The Morning Consult survey raises another point. The Washington press corps tends to be myopic. It pays attention to one thing at a time, creating the impression that news events are unrelated. This is why Politico can run a piece Tuesday evening asserting Mitch McConnell “won” and Nancy Pelosi “lost” after McConnell said he had enough votes for trial rules excluding witness testimony. (That Pelosi “lost” is strange given McConnell can’t move until she sends articles of impeachment.) But if the new poll numbers are any indication, normal people are connecting the dots.
Trump is telling us Soliemani’s death is good for him politically. Are we listening?
Soleimani’s death is just one more way Donald Trump has abused the powers of his office. He did it when he involved a foreign government in a conspiracy to defraud the American people. (That is, extorting Ukraine to “investigate” a chief rival.) He did it again when he ordered the assassination of a leader of a sovereign nation, which gives Senate Republicans reason to acquit him in order to protect a “war president.” (For that matter, he did it when he fired FBI Director James Comey for greenlighting a special counsel investigation showing decisively he’s an illegitimate president.)
Put another way, normal people are not waiting for the Washington press corps to catch up to them. They aren’t waiting for White House reporters to figure out the precise reason Trump did what he did—whether firing Comey, extorting Ukraine or killing Soleimani. They know the truth despite the absence of all the facts. They made up their minds. Every time Trump violates his oath of office—whether to defend the US Constitution or the United States itself—he deepens feelings already acutely felt.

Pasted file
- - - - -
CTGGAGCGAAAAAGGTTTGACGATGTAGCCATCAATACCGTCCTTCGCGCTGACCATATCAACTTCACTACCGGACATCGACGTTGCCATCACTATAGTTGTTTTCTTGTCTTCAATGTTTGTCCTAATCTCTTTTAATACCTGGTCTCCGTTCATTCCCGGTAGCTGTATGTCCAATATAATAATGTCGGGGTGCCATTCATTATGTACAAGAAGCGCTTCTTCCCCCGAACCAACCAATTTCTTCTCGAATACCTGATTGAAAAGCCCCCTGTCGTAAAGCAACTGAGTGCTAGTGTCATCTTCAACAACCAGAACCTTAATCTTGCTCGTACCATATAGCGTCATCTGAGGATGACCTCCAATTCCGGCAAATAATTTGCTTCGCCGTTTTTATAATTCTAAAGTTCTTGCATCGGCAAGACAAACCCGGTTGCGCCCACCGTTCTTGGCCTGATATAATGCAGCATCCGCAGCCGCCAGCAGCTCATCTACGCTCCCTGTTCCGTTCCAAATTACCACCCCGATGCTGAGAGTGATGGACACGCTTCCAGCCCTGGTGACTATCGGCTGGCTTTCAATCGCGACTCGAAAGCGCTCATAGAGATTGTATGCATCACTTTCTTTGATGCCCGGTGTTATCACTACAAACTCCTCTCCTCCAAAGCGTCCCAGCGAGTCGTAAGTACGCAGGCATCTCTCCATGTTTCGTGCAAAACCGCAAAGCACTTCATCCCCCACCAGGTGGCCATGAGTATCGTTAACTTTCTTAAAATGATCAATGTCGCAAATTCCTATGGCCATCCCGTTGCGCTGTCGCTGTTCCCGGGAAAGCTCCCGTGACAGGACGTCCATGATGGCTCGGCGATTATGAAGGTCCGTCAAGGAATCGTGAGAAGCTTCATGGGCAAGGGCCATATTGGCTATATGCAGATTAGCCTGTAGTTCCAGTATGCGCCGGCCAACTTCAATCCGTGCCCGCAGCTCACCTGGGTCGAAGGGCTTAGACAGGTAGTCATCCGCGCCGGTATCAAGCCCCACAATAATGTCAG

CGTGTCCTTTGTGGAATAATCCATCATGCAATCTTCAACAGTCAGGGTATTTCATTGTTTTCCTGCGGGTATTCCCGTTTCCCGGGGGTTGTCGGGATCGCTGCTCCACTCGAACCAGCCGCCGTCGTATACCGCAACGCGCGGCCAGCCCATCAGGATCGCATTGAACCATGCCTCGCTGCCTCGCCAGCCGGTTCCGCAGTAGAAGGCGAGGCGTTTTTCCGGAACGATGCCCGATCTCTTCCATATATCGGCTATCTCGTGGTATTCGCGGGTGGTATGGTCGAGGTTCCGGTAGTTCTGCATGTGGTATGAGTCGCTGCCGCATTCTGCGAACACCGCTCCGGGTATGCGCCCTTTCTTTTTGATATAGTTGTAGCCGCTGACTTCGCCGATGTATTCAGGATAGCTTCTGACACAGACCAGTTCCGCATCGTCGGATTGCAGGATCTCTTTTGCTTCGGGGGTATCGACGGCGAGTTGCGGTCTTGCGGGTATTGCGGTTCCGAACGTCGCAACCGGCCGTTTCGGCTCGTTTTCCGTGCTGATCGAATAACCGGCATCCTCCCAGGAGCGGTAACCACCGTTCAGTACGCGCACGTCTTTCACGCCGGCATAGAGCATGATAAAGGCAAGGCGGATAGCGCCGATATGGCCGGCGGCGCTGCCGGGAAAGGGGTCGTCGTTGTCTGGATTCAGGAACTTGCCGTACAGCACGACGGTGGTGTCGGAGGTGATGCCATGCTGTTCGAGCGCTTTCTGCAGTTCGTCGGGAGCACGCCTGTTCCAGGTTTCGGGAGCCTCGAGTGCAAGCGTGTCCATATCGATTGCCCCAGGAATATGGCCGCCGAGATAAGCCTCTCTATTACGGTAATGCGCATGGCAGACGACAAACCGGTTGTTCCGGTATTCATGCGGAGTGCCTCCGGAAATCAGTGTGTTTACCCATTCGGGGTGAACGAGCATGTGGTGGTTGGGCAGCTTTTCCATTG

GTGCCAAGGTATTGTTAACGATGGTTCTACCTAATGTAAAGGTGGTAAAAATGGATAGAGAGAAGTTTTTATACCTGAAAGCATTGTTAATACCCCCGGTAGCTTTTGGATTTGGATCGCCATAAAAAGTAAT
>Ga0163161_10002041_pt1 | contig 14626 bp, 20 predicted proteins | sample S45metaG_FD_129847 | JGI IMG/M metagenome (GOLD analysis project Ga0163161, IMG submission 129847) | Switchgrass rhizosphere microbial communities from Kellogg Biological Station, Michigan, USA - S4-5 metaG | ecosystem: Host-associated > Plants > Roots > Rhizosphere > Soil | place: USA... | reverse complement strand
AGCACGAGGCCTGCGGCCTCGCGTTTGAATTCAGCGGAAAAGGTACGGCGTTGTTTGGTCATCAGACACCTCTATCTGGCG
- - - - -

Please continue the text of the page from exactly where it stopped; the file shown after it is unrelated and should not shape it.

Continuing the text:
George Conway is right. It is indeed difficult to escape the conclusion Trump escalated an international conflict because he was impeached. Unfortunately, the press corps will likely continue trying to escape it. Fortunately, normal people won’t.
John Stoehr is the editor of the Editorial Board. He writes the daily edition. Find him @johnastoehr.
I noticed last night that the Trump administration initially announced that he would be addressing the public, but it was called off right after Tucker Carlson ripped Trump for 45 minutes during primetime on FOX News. I don’t know that there’s any correlation, but my best guess is that there was.
I think Trump was initially going to try to start a full on war, but balked because the reaction to Iran’s attack was instant and it was extremely negative towards Trump and his potential actions. He could basically tell right then that any further retaliation would most likely backfire even harder than the initial assassination.
While I do appreciate George Conway’s willingness to publicly contradict his wife and his legal insights, I cannot digest or accept Kellyann’s complicity with the Trump administration. Don’t buy the whole “it could be a whole lot worse” explanation as certain situations are always unconscionable. Just can’t get beyond feeling that his commentary is cognitively dissonant on many levels.